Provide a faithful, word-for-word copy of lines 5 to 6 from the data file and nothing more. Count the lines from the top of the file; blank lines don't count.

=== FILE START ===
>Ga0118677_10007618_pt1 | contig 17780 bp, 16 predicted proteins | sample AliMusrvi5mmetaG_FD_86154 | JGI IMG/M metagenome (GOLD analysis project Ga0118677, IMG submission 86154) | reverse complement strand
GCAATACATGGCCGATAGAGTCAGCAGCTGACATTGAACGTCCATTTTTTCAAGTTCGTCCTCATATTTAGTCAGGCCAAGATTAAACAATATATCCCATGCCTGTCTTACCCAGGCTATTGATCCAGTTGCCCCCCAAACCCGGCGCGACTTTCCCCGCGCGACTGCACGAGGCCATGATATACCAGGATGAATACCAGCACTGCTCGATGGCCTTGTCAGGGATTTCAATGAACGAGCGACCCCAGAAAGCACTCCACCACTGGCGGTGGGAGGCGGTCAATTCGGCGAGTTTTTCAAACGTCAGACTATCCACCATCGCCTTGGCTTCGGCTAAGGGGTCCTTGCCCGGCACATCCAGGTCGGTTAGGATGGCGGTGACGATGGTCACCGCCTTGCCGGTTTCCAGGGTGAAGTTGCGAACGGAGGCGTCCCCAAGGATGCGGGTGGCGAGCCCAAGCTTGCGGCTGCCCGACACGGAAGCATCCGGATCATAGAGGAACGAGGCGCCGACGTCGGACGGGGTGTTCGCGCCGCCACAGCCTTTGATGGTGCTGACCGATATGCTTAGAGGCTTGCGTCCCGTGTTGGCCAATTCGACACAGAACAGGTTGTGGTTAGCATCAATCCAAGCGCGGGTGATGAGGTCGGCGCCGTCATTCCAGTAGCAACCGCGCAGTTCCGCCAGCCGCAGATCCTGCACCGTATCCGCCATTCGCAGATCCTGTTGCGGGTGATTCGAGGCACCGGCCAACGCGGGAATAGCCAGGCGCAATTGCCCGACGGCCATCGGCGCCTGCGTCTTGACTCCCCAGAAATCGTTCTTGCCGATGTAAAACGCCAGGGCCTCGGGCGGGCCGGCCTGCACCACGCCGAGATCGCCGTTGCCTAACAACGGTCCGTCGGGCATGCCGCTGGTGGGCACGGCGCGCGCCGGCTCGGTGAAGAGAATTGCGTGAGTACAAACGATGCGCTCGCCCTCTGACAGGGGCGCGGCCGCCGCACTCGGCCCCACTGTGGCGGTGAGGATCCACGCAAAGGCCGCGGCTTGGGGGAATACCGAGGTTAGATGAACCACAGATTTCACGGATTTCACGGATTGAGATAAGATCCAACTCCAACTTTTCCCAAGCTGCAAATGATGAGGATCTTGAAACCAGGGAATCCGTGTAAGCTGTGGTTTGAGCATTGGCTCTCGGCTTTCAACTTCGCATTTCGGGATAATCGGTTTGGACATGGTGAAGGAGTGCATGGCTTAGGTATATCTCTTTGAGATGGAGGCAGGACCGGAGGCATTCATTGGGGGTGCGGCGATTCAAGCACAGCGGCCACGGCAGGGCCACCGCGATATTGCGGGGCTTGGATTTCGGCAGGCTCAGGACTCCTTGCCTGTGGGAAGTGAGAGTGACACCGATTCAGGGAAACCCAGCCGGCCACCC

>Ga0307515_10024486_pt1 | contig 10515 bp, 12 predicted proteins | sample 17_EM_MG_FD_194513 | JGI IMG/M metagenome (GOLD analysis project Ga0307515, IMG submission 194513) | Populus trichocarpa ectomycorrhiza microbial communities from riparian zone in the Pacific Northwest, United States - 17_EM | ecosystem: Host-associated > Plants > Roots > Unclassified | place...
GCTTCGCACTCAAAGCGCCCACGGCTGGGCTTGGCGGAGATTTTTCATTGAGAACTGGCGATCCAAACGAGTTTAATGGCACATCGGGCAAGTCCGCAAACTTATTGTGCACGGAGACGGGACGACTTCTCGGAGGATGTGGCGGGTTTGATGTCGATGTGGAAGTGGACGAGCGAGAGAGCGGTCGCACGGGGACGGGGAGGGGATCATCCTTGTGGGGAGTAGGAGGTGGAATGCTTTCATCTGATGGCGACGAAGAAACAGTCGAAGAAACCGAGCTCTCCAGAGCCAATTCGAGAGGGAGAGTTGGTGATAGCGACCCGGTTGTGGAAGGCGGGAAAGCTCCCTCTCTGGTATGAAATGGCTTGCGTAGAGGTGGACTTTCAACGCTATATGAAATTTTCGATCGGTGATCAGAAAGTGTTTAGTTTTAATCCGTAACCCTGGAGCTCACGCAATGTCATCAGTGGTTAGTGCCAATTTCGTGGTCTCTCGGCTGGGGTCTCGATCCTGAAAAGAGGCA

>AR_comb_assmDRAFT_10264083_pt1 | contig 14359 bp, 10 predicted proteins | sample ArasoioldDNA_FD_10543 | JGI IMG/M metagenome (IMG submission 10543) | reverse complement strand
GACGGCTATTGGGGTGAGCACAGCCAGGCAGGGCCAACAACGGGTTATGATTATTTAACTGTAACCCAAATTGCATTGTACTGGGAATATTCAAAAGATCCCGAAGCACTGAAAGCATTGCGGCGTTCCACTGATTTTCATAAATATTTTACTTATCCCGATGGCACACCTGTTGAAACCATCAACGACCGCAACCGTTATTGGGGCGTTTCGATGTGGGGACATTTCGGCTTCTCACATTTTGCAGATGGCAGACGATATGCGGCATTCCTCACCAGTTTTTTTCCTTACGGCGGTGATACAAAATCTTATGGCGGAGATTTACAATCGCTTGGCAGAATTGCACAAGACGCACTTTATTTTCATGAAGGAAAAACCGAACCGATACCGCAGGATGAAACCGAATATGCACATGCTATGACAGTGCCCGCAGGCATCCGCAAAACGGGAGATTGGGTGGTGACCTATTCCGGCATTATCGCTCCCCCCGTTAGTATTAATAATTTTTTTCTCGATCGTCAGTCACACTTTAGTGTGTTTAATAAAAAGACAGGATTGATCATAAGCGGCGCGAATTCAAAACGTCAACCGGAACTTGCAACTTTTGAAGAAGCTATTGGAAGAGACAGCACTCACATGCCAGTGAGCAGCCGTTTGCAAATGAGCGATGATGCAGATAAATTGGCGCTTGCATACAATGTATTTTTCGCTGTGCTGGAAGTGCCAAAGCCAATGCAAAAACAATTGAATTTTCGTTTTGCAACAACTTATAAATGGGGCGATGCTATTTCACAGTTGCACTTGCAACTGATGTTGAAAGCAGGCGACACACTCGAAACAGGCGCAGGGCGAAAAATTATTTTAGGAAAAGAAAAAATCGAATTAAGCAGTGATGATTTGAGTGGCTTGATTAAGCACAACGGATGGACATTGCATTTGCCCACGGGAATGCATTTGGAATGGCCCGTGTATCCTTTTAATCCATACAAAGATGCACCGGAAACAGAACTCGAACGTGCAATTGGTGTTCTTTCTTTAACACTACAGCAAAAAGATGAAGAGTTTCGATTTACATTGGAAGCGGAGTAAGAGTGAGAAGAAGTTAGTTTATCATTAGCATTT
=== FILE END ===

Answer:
>AR_comb_assmDRAFT_10264083_pt1 | contig 14359 bp, 10 predicted proteins | sample ArasoioldDNA_FD_10543 | JGI IMG/M metagenome (IMG submission 10543) | reverse complement strand
GACGGCTATTGGGGTGAGCACAGCCAGGCAGGGCCAACAACGGGTTATGATTATTTAACTGTAACCCAAATTGCATTGTACTGGGAATATTCAAAAGATCCCGAAGCACTGAAAGCATTGCGGCGTTCCACTGATTTTCATAAATATTTTACTTATCCCGATGGCACACCTGTTGAAACCATCAACGACCGCAACCGTTATTGGGGCGTTTCGATGTGGGGACATTTCGGCTTCTCACATTTTGCAGATGGCAGACGATATGCGGCATTCCTCACCAGTTTTTTTCCTTACGGCGGTGATACAAAATCTTATGGCGGAGATTTACAATCGCTTGGCAGAATTGCACAAGACGCACTTTATTTTCATGAAGGAAAAACCGAACCGATACCGCAGGATGAAACCGAATATGCACATGCTATGACAGTGCCCGCAGGCATCCGCAAAACGGGAGATTGGGTGGTGACCTATTCCGGCATTATCGCTCCCCCCGTTAGTATTAATAATTTTTTTCTCGATCGTCAGTCACACTTTAGTGTGTTTAATAAAAAGACAGGATTGATCATAAGCGGCGCGAATTCAAAACGTCAACCGGAACTTGCAACTTTTGAAGAAGCTATTGGAAGAGACAGCACTCACATGCCAGTGAGCAGCCGTTTGCAAATGAGCGATGATGCAGATAAATTGGCGCTTGCATACAATGTATTTTTCGCTGTGCTGGAAGTGCCAAAGCCAATGCAAAAACAATTGAATTTTCGTTTTGCAACAACTTATAAATGGGGCGATGCTATTTCACAGTTGCACTTGCAACTGATGTTGAAAGCAGGCGACACACTCGAAACAGGCGCAGGGCGAAAAATTATTTTAGGAAAAGAAAAAATCGAATTAAGCAGTGATGATTTGAGTGGCTTGATTAAGCACAACGGATGGACATTGCATTTGCCCACGGGAATGCATTTGGAATGGCCCGTGTATCCTTTTAATCCATACAAAGATGCACCGGAAACAGAACTCGAACGTGCAATTGGTGTTCTTTCTTTAACACTACAGCAAAAAGATGAAGAGTTTCGATTTACATTGGAAGCGGAGTAAGAGTGAGAAGAAGTTAGTTTATCATTAGCATTT